Clean up: Instructions for accession identifier in accession records

Every accession record requires an unique accession number per local requirements. ArchivesSpace requires a value in the accession identifier field to save a record, which will greatly help in enforcing compliance for this field.

For the most part, our collections have accession numbers, though sometimes weird things happened. Most numbers look like this: 2014-18 or 92-113. There are a few variations with unit abbreviations as well as additional numbers or formatting.

Actions:

Format accession numbers according to the following:

  • accession_number_1 = fiscal year (2014 or 72)
  • accession_number_2 = number of accession for the year, will be sequential
    • Add leading zeros to second part of number. In OpenRefine: “000”[0,3-length(value)] + value
  • accession_number_3 = Letter code for collecting units
    • We are developing a letter code so we can quickly identify that an accession belongs to a particular collecting unit. We used an EAD tag for this in the Beast, which won’t fly anymore.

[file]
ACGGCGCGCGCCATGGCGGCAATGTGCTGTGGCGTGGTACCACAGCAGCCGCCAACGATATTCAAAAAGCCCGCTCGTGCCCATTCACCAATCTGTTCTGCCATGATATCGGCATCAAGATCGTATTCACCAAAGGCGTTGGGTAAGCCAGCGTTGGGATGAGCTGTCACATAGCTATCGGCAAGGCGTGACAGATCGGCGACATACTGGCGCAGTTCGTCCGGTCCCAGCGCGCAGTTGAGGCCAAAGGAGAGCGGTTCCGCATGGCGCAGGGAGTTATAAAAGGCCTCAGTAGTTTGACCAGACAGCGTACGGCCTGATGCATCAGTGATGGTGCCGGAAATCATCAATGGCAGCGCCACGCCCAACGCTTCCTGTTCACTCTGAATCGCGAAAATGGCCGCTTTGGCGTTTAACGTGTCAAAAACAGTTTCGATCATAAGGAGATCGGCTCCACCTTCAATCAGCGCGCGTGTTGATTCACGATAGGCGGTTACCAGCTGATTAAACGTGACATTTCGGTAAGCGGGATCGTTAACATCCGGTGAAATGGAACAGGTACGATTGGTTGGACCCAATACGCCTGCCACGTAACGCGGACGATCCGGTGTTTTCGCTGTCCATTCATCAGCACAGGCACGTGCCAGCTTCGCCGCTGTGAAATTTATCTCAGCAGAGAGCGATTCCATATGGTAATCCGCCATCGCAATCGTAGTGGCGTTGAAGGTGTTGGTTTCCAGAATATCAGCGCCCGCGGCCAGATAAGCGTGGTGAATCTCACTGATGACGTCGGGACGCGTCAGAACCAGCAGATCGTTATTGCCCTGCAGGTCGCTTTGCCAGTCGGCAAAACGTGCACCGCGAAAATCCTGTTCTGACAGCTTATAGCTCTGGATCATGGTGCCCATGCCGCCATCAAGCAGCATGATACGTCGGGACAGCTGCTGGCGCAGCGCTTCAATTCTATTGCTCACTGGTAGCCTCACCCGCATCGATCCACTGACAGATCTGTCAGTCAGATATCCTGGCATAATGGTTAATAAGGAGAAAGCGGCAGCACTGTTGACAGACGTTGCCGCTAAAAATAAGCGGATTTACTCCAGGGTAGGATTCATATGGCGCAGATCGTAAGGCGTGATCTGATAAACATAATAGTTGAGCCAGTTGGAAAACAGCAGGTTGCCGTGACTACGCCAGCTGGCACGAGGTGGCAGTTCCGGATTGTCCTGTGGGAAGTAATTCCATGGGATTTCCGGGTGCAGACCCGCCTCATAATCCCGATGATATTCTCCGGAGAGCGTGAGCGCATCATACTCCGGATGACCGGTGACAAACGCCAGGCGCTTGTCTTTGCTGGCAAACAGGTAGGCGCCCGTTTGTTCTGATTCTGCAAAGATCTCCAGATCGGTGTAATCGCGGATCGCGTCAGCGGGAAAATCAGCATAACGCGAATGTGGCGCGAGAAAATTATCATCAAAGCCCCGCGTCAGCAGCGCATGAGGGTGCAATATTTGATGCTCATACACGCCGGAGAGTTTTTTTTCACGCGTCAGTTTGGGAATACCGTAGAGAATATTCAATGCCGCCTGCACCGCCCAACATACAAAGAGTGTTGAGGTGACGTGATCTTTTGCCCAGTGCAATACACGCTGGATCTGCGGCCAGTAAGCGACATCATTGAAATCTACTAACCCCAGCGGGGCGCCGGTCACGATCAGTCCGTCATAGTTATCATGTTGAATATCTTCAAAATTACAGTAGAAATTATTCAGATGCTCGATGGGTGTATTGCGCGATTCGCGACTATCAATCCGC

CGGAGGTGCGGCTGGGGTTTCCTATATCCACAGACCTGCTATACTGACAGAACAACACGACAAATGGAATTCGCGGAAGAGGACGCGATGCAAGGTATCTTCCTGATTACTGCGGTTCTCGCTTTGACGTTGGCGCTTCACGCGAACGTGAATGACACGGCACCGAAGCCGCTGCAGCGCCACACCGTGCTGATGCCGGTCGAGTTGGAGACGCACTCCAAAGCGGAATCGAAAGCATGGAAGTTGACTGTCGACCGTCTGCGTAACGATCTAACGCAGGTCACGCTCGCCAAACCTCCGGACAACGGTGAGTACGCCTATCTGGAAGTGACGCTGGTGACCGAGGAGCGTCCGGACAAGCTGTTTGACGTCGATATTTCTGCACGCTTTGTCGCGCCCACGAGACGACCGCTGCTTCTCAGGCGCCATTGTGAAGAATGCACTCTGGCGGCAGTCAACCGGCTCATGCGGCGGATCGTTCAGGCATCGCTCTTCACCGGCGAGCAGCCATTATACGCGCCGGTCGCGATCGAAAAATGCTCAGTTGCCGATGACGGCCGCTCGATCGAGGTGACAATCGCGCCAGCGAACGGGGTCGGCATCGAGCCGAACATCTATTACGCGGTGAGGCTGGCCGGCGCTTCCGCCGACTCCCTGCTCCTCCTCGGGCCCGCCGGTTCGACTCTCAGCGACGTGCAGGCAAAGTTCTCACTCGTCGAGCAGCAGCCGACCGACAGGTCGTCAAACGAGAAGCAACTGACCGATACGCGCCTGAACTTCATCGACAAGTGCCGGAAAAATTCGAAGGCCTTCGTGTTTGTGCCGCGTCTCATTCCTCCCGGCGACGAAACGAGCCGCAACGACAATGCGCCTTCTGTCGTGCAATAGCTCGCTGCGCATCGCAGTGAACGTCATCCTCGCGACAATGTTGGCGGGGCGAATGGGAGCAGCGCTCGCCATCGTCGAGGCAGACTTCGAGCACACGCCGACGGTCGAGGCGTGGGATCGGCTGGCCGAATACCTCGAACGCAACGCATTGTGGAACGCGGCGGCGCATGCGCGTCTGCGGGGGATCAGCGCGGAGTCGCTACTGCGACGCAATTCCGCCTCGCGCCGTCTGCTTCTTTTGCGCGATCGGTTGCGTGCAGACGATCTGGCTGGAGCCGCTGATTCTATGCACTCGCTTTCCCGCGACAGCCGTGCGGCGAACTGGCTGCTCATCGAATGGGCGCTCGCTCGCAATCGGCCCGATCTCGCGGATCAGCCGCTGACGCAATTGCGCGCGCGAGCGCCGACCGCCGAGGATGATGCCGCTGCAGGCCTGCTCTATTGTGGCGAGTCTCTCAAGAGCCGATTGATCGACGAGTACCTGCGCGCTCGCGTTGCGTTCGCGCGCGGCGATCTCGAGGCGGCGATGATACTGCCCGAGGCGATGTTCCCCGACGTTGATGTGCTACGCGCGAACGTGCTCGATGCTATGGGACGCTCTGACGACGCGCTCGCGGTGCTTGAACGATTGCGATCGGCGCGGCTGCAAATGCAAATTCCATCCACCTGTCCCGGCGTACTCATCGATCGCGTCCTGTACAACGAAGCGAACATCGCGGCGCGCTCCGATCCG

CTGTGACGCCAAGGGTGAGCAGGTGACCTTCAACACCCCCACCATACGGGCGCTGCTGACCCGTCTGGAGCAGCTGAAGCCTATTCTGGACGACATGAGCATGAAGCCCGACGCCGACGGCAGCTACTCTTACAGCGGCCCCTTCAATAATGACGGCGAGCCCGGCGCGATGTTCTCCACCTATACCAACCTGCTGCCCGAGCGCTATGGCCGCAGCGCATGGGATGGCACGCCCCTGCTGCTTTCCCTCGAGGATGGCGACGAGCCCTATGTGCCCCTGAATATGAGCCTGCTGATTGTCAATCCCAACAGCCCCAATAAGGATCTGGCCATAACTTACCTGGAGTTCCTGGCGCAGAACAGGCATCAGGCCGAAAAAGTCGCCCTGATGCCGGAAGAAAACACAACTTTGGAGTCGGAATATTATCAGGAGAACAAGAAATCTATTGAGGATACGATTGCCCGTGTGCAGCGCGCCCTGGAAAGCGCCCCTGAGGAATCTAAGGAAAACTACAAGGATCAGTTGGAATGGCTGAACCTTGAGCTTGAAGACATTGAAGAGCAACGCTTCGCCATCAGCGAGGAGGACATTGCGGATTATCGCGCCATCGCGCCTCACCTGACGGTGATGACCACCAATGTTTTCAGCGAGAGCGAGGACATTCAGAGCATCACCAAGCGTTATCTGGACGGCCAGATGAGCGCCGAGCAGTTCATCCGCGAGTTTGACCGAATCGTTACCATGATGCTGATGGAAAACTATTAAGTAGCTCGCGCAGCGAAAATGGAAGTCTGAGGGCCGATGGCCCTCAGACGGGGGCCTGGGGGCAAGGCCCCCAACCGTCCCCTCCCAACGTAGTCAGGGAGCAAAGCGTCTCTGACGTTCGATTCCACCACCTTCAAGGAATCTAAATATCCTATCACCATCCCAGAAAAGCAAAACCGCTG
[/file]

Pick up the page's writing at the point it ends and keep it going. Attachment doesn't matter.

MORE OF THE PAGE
• accession_number_4 = use for additional memorabilia or photograph numbers (more on that in another post, it’s a headache)

If more than one accession number is listed for a record:

  • Keep the oldest number for the record
  • Create a new record for each additional number, using the same title information
  • Include other information only if you know it is the same for each accession, ex: all the same donor
  • Add “described in Accession [acc#]” to the general information note. This will signal that the only description we have is contained in the earlier record. (Obviously, this is lousy for documenting accessions, but it’s the best we can do!)

If there is no accession number:

  • Consult the excel spreadsheet where accession numbers are assigned. Use the acqdate and dateoffirstentry fields to narrow down to a fiscal year and see if you can match up the information with an accession number.
  • Consult paper accession files (set ordered by accession name) to see if you can match something up.
  • Check the physical boxes to see if an accession number is on them (most of our boxes only have a title on them with no identifying number, a personal pet peeve.)
  • If nothing can be found anywhere, give accession a new number.
    • Add “retroactively assigned” to the general information note so we’ll know this was a backlog accession.
    • Write the accession number on box 1 of the materials.

 

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